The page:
Last week as the market was in retreat I gave a talk to a group of investors. The talk was scheduled a while ago so it had nothing to do with the recent downturns in the market; however, that was what was on the mind of most people. After a variety of questions on the reasons for the recent downturn, I was asked what an investor should be doing to react to these downturns. She told me she was confused because some people on TV were touting this as a great buying opportunity, while others were talking doom and gloom suggesting that investors ought to be bailing out of the market. She went on to say she knows she should be doing something, she just doesn’t know what.
My first question was why she thinks she has to do anything. One of the mistakes investors make is thinking that every time there’s a market gyration, up or down, they ought to be doing something. My general view is when markets are volatile it is probably the worst time to do something. As I’ve always said, over the short run markets are irrational; good news is bad news and bad news is good news. The average investor tends to think everyone else is smarter than them and if everyone is doing something, they ought to be doing something as well. In reality, that is not the case. All too often when markets are volatile, investors don’t act rationally; rather, they let fear and greed dictate their investment decisions. As I have said many times in the past, whenever investors let fear and greed enter into their decision-making process, they’re going to make the wrong decision. In today’s fast-paced world, things can turn around relatively quickly and thus, for many investors, probably most investors, when going through times of extreme volatility, in most cases the best course of action is to do nothing.
I’ve always preached that investors need to maintain balance and diversified portfolios and have a discipline about investing. That discipline about investing includes regularly rebalancing your portfolio. By having a game plan where you occasionally rebalance your portfolio, it assures you that your portfolio which should be based upon your goals and objectives is always intact. That doesn’t mean by rebalancing your portfolio you won’t have times during market contractions when your accounts are adversely affected. Unfortunately, that is part of being an investor. However, over the long run, which is something we should all be focusing on, you will be in much better shape than an investor who tries to react to every speed bump along the way. For some reason too many investors believe that market corrections and market downturns are the aberration. In fact, nothing could be further from the truth. Market corrections and downturns are frequent and the aberration is when they don’t occur. Just because the talking heads on TV like to make everything into a crisis, doesn’t mean you should believe them. I somewhat analogize to weather here in Michigan. You would think when we have a winter storm it is the aberration as opposed to the norm. Whenever it appears we’re going to have inclement weather, the local weather people make it out that it is going to be the storm of the century. If you were a small business owner and you closed your business every time the local media broke in with a weather advisory, you would be out of business. We all have to recognize that the current state of affairs by our media tends to overhype things.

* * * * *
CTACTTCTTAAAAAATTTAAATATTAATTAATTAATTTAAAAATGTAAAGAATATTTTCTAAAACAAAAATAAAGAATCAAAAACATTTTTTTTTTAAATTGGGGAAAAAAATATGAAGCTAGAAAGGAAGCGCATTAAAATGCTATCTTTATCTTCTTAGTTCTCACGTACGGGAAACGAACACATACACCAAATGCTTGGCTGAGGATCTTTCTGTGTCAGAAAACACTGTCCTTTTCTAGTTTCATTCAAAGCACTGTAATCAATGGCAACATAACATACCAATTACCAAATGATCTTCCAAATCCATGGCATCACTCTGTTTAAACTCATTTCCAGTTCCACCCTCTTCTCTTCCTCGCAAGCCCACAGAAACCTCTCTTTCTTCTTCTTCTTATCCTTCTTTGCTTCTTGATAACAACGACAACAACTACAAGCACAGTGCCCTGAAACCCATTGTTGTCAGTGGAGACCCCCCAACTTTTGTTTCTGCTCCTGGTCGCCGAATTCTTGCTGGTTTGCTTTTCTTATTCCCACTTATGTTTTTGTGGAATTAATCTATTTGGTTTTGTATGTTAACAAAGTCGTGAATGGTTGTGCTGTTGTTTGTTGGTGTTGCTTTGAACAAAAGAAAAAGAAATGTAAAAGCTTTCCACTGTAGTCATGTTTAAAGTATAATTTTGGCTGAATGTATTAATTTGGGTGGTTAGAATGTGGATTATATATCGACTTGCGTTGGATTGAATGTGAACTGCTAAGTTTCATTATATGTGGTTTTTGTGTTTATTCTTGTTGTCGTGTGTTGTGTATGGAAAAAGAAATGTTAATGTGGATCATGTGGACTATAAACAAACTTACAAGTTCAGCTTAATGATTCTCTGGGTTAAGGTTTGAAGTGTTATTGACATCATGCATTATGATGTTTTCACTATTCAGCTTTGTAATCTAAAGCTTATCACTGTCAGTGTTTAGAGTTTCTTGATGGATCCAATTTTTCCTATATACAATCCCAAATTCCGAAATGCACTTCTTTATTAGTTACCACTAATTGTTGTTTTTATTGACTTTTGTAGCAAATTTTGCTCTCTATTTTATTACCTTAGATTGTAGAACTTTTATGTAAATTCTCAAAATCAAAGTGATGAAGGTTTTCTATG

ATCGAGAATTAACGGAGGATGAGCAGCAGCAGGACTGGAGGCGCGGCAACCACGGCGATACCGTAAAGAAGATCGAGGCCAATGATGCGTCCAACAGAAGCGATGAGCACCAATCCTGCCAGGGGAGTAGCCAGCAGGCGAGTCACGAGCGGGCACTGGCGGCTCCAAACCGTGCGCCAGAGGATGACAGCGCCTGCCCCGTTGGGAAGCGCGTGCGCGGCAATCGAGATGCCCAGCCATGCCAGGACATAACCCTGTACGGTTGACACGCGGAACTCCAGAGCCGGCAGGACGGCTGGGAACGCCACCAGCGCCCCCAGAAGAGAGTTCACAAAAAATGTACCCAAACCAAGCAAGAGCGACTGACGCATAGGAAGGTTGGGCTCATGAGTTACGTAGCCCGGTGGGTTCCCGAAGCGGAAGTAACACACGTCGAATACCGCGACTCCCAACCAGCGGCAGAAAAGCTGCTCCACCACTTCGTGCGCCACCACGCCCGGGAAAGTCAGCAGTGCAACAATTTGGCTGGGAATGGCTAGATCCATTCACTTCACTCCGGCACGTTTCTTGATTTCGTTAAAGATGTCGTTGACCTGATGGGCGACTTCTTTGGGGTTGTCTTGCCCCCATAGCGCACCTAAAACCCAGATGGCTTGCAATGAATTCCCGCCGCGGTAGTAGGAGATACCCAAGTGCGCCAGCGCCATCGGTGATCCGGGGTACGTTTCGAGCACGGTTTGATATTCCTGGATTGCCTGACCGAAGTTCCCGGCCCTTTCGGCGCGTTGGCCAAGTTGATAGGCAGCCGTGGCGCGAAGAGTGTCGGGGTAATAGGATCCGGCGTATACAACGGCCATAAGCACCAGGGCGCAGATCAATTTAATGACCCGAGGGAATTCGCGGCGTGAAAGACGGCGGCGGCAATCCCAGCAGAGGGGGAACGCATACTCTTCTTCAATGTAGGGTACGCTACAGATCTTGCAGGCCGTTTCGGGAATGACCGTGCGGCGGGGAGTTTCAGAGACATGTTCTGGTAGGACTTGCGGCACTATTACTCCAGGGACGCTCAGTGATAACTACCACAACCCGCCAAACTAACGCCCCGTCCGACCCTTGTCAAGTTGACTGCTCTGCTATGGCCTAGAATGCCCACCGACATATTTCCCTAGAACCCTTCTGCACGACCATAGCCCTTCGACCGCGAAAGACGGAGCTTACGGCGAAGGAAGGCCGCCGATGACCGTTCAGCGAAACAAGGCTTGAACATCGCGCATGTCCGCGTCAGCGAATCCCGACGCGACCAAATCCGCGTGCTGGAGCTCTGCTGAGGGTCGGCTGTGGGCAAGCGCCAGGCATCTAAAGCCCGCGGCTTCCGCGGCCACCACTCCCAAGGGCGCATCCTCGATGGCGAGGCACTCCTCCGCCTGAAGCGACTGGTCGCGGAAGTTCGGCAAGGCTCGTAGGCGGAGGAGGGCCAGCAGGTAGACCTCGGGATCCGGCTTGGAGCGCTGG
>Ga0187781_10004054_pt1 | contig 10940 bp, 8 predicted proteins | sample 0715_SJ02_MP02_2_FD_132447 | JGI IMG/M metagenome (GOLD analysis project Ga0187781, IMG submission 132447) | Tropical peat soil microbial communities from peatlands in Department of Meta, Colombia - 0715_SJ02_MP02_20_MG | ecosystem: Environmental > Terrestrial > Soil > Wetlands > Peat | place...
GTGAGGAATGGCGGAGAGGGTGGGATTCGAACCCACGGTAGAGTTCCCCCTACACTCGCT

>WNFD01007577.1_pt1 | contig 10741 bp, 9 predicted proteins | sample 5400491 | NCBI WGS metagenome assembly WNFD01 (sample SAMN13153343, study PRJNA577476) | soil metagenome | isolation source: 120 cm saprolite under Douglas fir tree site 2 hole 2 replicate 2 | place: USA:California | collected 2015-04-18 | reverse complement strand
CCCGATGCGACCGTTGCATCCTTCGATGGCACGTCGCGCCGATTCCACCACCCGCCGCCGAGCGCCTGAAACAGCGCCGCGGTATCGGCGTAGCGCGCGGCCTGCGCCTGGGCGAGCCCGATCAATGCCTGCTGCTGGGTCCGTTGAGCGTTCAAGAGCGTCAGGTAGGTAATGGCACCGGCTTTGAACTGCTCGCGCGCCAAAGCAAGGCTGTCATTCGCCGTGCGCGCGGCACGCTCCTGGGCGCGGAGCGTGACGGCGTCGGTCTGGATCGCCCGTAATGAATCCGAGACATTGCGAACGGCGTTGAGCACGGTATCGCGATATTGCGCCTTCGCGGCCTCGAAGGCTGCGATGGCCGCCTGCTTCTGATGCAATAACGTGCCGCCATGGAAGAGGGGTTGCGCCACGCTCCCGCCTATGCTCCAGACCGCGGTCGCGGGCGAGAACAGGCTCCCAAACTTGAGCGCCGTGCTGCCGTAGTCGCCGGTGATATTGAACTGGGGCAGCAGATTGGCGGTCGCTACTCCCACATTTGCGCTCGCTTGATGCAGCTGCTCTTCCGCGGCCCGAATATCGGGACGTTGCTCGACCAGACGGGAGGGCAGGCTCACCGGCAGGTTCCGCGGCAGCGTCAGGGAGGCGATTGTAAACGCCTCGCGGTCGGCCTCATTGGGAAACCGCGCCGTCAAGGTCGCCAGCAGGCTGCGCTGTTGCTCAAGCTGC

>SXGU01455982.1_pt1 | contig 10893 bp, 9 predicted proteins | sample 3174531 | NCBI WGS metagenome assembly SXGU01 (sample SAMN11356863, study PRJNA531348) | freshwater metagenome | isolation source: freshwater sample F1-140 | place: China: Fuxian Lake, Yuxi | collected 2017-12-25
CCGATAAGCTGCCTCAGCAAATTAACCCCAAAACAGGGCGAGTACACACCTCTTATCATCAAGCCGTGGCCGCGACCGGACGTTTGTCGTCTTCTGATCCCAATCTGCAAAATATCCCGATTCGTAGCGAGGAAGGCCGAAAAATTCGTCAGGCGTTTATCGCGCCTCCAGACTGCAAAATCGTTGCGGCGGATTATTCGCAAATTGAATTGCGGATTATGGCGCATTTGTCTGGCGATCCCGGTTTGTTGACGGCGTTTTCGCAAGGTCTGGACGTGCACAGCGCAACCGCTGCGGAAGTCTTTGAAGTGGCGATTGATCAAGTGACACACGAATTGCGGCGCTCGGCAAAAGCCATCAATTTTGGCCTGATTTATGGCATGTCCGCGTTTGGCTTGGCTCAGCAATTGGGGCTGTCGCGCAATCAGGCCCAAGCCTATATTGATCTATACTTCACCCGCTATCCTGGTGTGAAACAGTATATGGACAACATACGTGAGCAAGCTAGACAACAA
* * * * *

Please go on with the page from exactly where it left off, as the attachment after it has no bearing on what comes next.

That doesn’t mean I think the markets are all rosy and there will not be some difficulty over the near term. However, once again, that doesn’t mean you should be making radical changes in your portfolio. Investors who have an emergency fund, who keep their portfolios balanced and diversified based upon their individual goals and objectives, are in the best position to ride out the storm. That is why it is important before you start investing to have a game plan and to have the discipline to stay with it. I recognize that during these times it is difficult. No one likes to see their investments go down, me included. However, when something goes down in value you only lock in the when you sell.
I urge you during these turbulent times to not panic and not believe the world is coming apart. Is there turmoil in the world? Of course there is; however, I think if you look back in history you will see we always have turmoil and disruption. The main difference between today and the past is that we know more about it today than we did in the past.
Rick is a fee-only financial advisor. His website is www.bloomassetmanagement.com. If you would like Rick to respond to your questions, please email Rick at email@example.com.